Impact Of A&E Visits On Cancer Patients Highlighted

Cancer patients with at least one emergency admission in 2015 were twice as likely to die in hospital, a report studying those in their last year of life has found.

The impact of A&E admissions on the outcomes of the 4,316 people who died in 2015 was examined by the NI Cancer Registry at Queen's University Belfast and Macmillan Cancer Support, with concerns arising regarding the frequency of admission, late diagnosis, care planning and preferred place of death.

Almost three in every four people who died from cancer in Northern Ireland in 2015 visited an emergency department in the last year of their life. Just over half of these occurred outside normal working hours, when care from other services such as the NI Acute Oncology Service was not available.

The findings reveal high use of emergency admissions in the last year of life with one in six people having three or more visits. The issue of late diagnosis remains prevalent, with one in nine people (11%) admitted on the same day as their cancer diagnosis and another quarter (23%) admitted one to three months before their cancer diagnosis.

With the right support, cancer patients would prefer to die at home. Unfortunately, the study found that people with at least one emergency admission were twice as likely to die in hospital (48% vs 24%). One in six people died within seven days of their last emergency admission and of these, almost all died in hospital. 

Six key recommendations to improve person-centred care for cancer patients in their last year of life have emerged from the report:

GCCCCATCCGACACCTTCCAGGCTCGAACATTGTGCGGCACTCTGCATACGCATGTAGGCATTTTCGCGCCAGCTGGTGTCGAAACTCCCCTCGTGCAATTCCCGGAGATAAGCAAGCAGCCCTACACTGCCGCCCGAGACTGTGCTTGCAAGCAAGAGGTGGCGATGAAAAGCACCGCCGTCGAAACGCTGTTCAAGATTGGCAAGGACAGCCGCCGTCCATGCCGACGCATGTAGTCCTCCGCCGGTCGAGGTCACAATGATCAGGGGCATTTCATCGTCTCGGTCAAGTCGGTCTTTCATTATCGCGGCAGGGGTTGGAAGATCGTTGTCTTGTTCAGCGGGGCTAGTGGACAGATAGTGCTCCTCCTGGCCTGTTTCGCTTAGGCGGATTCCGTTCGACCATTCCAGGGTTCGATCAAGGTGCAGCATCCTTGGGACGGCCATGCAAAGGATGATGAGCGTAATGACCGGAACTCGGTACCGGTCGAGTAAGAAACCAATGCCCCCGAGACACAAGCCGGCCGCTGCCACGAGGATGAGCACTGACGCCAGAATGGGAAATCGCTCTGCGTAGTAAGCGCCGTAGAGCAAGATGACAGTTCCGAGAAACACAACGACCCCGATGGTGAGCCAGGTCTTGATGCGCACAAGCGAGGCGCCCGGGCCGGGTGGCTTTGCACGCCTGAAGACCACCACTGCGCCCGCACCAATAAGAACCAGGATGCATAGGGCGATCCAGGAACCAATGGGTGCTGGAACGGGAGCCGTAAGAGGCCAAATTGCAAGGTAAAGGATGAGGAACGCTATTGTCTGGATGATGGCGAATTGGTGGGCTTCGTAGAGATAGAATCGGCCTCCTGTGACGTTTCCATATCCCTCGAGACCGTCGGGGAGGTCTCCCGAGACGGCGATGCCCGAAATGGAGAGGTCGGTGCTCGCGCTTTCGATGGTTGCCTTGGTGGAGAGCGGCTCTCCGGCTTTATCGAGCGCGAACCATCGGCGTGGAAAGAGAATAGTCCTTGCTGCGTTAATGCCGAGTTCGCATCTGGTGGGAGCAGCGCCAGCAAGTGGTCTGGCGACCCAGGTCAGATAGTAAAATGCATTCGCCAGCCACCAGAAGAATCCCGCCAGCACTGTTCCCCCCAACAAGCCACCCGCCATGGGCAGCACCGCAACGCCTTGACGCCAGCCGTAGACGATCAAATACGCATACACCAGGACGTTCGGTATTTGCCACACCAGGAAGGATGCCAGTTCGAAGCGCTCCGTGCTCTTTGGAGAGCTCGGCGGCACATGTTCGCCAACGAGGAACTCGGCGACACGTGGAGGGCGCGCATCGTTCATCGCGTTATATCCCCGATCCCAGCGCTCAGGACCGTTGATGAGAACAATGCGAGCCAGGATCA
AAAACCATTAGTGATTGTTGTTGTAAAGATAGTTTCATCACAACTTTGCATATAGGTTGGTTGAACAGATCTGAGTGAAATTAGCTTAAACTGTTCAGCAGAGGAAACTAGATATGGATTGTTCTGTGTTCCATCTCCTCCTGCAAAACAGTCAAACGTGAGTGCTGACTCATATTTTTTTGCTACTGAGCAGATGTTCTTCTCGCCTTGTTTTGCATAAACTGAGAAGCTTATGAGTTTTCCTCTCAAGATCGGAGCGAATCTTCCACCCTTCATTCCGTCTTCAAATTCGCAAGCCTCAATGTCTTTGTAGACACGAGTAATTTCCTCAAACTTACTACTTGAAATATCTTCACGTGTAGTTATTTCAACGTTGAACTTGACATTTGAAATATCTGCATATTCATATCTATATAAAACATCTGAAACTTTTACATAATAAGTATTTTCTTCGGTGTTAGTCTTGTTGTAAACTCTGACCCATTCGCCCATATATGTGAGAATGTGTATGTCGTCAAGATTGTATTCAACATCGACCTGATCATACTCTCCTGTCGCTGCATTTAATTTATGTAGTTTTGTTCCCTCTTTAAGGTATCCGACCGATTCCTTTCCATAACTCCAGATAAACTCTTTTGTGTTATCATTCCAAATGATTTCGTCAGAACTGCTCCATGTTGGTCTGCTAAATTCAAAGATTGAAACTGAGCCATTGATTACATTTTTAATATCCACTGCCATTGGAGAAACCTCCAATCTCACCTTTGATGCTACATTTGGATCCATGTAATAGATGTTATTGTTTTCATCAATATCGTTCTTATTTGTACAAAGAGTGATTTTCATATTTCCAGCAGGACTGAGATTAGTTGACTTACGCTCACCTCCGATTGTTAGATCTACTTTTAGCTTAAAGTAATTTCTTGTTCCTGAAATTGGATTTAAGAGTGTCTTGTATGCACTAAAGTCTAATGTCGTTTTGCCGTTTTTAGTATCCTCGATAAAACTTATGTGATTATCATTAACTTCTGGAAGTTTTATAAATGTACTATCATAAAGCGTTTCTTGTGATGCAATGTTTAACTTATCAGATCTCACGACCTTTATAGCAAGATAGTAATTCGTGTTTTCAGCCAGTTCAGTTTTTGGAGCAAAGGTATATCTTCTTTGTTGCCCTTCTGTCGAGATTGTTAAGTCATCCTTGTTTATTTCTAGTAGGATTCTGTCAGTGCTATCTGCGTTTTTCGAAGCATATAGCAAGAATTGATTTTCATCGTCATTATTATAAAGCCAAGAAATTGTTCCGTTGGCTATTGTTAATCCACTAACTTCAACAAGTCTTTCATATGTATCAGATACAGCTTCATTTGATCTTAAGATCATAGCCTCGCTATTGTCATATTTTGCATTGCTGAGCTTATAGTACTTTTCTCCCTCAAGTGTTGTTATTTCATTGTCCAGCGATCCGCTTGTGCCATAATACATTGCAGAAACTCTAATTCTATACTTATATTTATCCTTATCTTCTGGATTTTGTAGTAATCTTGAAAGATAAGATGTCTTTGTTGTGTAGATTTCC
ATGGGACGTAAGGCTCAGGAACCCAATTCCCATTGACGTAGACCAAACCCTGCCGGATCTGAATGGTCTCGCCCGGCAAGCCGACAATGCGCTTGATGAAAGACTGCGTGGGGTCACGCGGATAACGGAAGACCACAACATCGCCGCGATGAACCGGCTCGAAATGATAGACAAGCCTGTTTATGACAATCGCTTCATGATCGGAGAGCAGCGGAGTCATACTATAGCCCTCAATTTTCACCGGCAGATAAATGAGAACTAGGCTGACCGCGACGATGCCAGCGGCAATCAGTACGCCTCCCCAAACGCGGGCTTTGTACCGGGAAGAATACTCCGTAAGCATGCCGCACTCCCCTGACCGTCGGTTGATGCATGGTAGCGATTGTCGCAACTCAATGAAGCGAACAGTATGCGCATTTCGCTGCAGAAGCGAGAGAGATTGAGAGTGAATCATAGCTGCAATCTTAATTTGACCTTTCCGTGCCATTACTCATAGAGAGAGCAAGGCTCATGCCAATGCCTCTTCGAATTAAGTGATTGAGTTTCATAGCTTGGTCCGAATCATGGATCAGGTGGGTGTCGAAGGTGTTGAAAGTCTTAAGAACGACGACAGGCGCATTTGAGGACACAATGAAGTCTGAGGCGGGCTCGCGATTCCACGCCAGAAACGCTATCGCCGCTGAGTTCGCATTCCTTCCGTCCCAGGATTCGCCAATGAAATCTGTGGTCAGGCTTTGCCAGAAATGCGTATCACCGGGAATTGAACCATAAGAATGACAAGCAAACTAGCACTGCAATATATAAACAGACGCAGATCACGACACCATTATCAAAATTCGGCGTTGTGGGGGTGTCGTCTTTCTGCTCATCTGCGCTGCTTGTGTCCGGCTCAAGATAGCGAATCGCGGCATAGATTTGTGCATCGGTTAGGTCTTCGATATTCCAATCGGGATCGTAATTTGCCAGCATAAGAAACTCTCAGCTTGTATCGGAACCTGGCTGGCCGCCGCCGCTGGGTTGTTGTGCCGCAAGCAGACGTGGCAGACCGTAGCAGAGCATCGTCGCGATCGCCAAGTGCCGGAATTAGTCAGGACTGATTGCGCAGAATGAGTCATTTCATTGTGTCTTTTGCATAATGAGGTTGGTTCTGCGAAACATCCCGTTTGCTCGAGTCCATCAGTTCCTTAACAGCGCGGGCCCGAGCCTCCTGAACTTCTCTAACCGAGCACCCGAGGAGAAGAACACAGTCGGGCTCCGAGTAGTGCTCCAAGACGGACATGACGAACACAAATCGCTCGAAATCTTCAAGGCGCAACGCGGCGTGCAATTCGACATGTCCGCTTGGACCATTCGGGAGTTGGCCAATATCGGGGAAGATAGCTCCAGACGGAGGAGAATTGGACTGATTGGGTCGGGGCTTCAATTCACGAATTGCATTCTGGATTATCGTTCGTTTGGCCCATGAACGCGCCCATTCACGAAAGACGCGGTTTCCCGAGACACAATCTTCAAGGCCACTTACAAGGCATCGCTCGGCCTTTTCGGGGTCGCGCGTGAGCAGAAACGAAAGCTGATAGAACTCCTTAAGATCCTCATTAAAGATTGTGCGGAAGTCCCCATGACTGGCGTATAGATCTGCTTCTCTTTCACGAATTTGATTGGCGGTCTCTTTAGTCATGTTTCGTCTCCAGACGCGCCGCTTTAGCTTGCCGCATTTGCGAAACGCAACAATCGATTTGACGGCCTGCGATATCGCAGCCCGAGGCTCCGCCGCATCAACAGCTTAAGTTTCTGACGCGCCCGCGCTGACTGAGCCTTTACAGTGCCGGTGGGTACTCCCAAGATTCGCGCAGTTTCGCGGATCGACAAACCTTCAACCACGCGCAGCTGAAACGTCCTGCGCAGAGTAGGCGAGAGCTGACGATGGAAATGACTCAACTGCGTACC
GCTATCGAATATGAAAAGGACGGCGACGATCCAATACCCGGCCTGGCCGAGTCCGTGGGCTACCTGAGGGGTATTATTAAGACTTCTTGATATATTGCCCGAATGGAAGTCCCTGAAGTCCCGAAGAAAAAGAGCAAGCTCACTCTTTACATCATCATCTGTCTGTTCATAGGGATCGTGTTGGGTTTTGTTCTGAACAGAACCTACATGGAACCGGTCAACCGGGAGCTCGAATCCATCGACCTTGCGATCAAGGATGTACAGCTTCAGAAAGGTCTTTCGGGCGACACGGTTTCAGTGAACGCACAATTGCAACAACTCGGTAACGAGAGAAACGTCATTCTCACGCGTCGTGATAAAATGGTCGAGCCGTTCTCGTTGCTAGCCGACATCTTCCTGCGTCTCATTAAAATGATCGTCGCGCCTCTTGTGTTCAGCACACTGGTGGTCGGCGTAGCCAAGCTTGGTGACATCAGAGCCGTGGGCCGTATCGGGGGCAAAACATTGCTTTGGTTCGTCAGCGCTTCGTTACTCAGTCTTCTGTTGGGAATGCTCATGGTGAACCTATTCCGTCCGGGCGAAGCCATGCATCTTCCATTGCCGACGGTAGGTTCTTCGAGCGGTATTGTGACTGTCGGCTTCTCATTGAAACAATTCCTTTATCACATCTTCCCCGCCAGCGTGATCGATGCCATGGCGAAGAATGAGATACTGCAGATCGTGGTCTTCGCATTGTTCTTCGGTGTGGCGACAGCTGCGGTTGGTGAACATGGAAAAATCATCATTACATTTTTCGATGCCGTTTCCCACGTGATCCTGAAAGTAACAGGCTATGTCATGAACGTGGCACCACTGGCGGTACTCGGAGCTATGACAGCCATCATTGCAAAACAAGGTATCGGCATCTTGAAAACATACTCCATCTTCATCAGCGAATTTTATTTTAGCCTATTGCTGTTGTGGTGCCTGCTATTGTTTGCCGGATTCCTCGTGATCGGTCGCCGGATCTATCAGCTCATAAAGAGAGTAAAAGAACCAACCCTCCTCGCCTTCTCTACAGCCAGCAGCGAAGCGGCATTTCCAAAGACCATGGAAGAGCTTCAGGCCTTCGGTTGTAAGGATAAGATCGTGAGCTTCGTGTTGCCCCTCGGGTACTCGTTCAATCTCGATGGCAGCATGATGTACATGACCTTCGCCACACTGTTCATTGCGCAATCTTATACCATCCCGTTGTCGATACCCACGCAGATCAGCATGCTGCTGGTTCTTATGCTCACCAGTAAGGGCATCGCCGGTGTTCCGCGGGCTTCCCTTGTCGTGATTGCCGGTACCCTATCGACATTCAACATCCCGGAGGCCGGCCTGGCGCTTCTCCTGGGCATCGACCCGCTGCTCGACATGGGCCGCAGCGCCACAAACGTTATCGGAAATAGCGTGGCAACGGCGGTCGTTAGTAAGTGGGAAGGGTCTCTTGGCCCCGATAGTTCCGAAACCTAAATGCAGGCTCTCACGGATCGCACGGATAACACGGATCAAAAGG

• Continuing to promote early detection of cancer

• Early identification of patients who are in their last year of life
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• Additional training for healthcare professionals to improve communication and advance care planning

• Establishing a direct point of contact for patients and their carers

• Piloting extended hours for the NI Acute Oncology Service

• Further development of community-based services.

Dr Anna Gavin, Director of the NI Cancer Registry at Queen's University Belfast hopes that the findings and recommendations of the report will inform decision-making, increase collaboration and improve service delivery across NI. 

Dr Gavin said: "Our findings show that the burden of emergency admissions for cancer patients in the last year of life is high. This has huge implications for the patient, their family and carers and the wider health and social care system. The six recommendations we have made could reduce the number of emergency admissions for cancer patients in the last year of life."

Heather Monteverde, Head of Services for Macmillan in NI says that we all need and deserve quality end-of-life care: "This report finds that in far too many cases, people's individual needs are not being met. The fact that so many people are receiving a devastating cancer diagnosis after an emergency admission demonstrates that much more needs to be done to ensure a whole system approach to enabling person-centred care which integrates primary, secondary and community care resources.

"It's also important that health care services are universally strong at identifying people who are approaching the last year of their life. Better communication between patients and professionals about end-of-life choices is essential.  All health care professionals should be supported so they can confidently have conversations with people about death and enable shared decision-making and advance care planning."


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